“This is a tough place,” Harraka said. “Dover is different. You drive right off the straightaway and down into the corner and it’s like a three story drop.”

“Matt Crafton described it as the best roller coaster ride you’ll ever have and I definitely understand what he means,” Harraka said. “It’s big. It’s fast. It’s a lot of fun, but it will be a challenge with 30 plus other trucks.”

Harraka may be making his debut at Dover, but his Truck is sporting sponsorship from Phoenix International Raceway. Because of a close relationship between the PIR track president and Harraka, the two decided to do a special promotion for the Phoenix fall race.

“Today is June 1st and the day that the tickets go on sale for the Phoenix fall race,” Harraka said. “So, they wanted to do a promotion around the first day of their ticket sales.”

“Anyone that buys their tickets online or by calling today or this month gets a discount,” Harraka said. Second, anybody that tweets #GoPaulie during the race gets entered into a drawing and if we win, they get a whole package at the track.”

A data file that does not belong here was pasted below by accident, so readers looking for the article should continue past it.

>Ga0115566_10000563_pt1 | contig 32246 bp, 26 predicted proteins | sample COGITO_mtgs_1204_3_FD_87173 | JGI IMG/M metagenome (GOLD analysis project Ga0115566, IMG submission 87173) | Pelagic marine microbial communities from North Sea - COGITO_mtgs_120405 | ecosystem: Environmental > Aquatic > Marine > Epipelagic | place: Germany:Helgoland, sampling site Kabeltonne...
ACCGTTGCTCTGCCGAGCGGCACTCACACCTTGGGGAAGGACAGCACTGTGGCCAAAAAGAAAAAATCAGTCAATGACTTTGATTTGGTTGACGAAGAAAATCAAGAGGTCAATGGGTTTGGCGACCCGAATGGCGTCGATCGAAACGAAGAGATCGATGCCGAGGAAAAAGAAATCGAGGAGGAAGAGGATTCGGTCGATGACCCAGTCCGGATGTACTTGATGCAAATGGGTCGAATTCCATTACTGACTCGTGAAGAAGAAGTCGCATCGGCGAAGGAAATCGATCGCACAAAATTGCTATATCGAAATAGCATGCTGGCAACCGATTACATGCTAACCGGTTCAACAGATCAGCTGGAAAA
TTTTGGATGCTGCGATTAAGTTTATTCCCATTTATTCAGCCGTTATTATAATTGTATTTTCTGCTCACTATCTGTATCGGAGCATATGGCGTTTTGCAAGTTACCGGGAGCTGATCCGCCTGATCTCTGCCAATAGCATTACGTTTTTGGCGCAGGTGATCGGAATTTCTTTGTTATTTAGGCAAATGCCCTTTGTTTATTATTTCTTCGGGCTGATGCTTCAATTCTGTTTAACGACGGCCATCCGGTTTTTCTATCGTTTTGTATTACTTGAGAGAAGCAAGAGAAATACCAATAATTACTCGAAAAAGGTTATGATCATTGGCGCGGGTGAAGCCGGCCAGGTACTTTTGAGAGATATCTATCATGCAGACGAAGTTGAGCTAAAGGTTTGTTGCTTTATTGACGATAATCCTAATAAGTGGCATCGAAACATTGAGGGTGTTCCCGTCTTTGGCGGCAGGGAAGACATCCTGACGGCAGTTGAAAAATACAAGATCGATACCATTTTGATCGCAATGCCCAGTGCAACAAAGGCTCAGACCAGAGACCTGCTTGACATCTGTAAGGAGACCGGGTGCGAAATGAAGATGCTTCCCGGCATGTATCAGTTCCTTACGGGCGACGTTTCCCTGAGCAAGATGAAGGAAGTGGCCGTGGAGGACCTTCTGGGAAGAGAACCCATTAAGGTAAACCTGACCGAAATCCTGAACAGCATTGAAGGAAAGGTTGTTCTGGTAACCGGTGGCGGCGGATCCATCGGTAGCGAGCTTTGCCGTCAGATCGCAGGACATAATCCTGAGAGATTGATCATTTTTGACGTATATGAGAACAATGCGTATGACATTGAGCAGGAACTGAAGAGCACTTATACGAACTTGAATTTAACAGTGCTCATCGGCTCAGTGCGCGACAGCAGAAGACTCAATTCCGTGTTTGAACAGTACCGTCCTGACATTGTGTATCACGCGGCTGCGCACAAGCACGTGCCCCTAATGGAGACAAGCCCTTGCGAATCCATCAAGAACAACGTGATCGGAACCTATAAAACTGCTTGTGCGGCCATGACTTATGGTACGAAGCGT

While Harraka has Phoenix Raceway on the car, the Truck race driver is also sporting the familiar puzzle piece for the charity Autism Speaks for his Dover debut, calling awareness to the full spectrum of the disease which affects so many.

“What Dover does with the whole weekend is great because they tie in Autism Speaks to the entire weekend,” Harraka said. “Everybody has met someone or has a friend or family member with autism.”

“To be a part of that, in a micro way, is cool.”

Harraka’s final hat, but probably one of the most important, is that of entrepreneur. And that hat is most critical as it is the basis for funding for his racing career.

“A number of the investors will be at the race, which I’m excited about,” Harraka said. “That part of the business is going really well and I’m excited about that.”

“A number of our investors have really become engaged in coming to a number of the races,” Harraka continued. “Our Executive Chairman, this will be his fourth race this year.”

“We’re bringing this whole group of people as NASCAR fans that in the past have never had a connection to the sport,” Harraka said. “They are interested in getting involved both in my racing career and helping us improve our whole program.”